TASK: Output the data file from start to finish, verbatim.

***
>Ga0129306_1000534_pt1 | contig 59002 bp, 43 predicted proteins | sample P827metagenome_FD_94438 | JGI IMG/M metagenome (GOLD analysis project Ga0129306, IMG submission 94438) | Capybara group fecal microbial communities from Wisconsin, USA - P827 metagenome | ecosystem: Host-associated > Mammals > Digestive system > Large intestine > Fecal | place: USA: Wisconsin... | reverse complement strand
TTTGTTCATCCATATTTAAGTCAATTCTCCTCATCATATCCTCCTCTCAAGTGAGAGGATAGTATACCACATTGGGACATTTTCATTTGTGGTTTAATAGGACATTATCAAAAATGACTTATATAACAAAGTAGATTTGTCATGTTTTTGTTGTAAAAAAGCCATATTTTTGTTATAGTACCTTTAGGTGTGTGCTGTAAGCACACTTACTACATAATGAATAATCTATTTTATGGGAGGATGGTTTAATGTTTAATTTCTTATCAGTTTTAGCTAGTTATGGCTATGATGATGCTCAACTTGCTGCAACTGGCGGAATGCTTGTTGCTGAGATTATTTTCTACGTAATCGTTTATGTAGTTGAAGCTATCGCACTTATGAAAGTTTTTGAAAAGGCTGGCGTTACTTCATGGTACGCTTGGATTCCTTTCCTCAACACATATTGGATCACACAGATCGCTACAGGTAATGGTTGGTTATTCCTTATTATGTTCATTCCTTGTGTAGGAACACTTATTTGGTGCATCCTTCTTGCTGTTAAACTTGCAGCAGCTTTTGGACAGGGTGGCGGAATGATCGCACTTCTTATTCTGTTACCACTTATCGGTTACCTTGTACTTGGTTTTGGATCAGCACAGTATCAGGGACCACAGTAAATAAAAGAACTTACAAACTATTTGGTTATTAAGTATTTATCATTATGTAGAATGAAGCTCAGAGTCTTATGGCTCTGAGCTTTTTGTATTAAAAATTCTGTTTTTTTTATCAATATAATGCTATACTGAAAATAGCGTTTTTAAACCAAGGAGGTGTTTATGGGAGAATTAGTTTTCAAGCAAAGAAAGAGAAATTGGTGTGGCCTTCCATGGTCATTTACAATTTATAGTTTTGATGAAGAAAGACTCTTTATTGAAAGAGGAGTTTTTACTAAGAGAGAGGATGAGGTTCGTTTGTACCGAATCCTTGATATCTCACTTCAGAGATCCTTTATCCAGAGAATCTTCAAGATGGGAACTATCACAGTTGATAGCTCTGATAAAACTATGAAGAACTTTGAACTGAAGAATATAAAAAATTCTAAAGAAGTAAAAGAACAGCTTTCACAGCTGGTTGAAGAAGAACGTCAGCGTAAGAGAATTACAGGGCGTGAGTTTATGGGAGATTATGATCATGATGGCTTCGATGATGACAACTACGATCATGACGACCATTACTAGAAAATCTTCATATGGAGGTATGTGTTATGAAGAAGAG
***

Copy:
>Ga0129306_1000534_pt1 | contig 59002 bp, 43 predicted proteins | sample P827metagenome_FD_94438 | JGI IMG/M metagenome (GOLD analysis project Ga0129306, IMG submission 94438) | Capybara group fecal microbial communities from Wisconsin, USA - P827 metagenome | ecosystem: Host-associated > Mammals > Digestive system > Large intestine > Fecal | place: USA: Wisconsin... | reverse complement strand
TTTGTTCATCCATATTTAAGTCAATTCTCCTCATCATATCCTCCTCTCAAGTGAGAGGATAGTATACCACATTGGGACATTTTCATTTGTGGTTTAATAGGACATTATCAAAAATGACTTATATAACAAAGTAGATTTGTCATGTTTTTGTTGTAAAAAAGCCATATTTTTGTTATAGTACCTTTAGGTGTGTGCTGTAAGCACACTTACTACATAATGAATAATCTATTTTATGGGAGGATGGTTTAATGTTTAATTTCTTATCAGTTTTAGCTAGTTATGGCTATGATGATGCTCAACTTGCTGCAACTGGCGGAATGCTTGTTGCTGAGATTATTTTCTACGTAATCGTTTATGTAGTTGAAGCTATCGCACTTATGAAAGTTTTTGAAAAGGCTGGCGTTACTTCATGGTACGCTTGGATTCCTTTCCTCAACACATATTGGATCACACAGATCGCTACAGGTAATGGTTGGTTATTCCTTATTATGTTCATTCCTTGTGTAGGAACACTTATTTGGTGCATCCTTCTTGCTGTTAAACTTGCAGCAGCTTTTGGACAGGGTGGCGGAATGATCGCACTTCTTATTCTGTTACCACTTATCGGTTACCTTGTACTTGGTTTTGGATCAGCACAGTATCAGGGACCACAGTAAATAAAAGAACTTACAAACTATTTGGTTATTAAGTATTTATCATTATGTAGAATGAAGCTCAGAGTCTTATGGCTCTGAGCTTTTTGTATTAAAAATTCTGTTTTTTTTATCAATATAATGCTATACTGAAAATAGCGTTTTTAAACCAAGGAGGTGTTTATGGGAGAATTAGTTTTCAAGCAAAGAAAGAGAAATTGGTGTGGCCTTCCATGGTCATTTACAATTTATAGTTTTGATGAAGAAAGACTCTTTATTGAAAGAGGAGTTTTTACTAAGAGAGAGGATGAGGTTCGTTTGTACCGAATCCTTGATATCTCACTTCAGAGATCCTTTATCCAGAGAATCTTCAAGATGGGAACTATCACAGTTGATAGCTCTGATAAAACTATGAAGAACTTTGAACTGAAGAATATAAAAAATTCTAAAGAAGTAAAAGAACAGCTTTCACAGCTGGTTGAAGAAGAACGTCAGCGTAAGAGAATTACAGGGCGTGAGTTTATGGGAGATTATGATCATGATGGCTTCGATGATGACAACTACGATCATGACGACCATTACTAGAAAATCTTCATATGGAGGTATGTGTTATGAAGAAGAG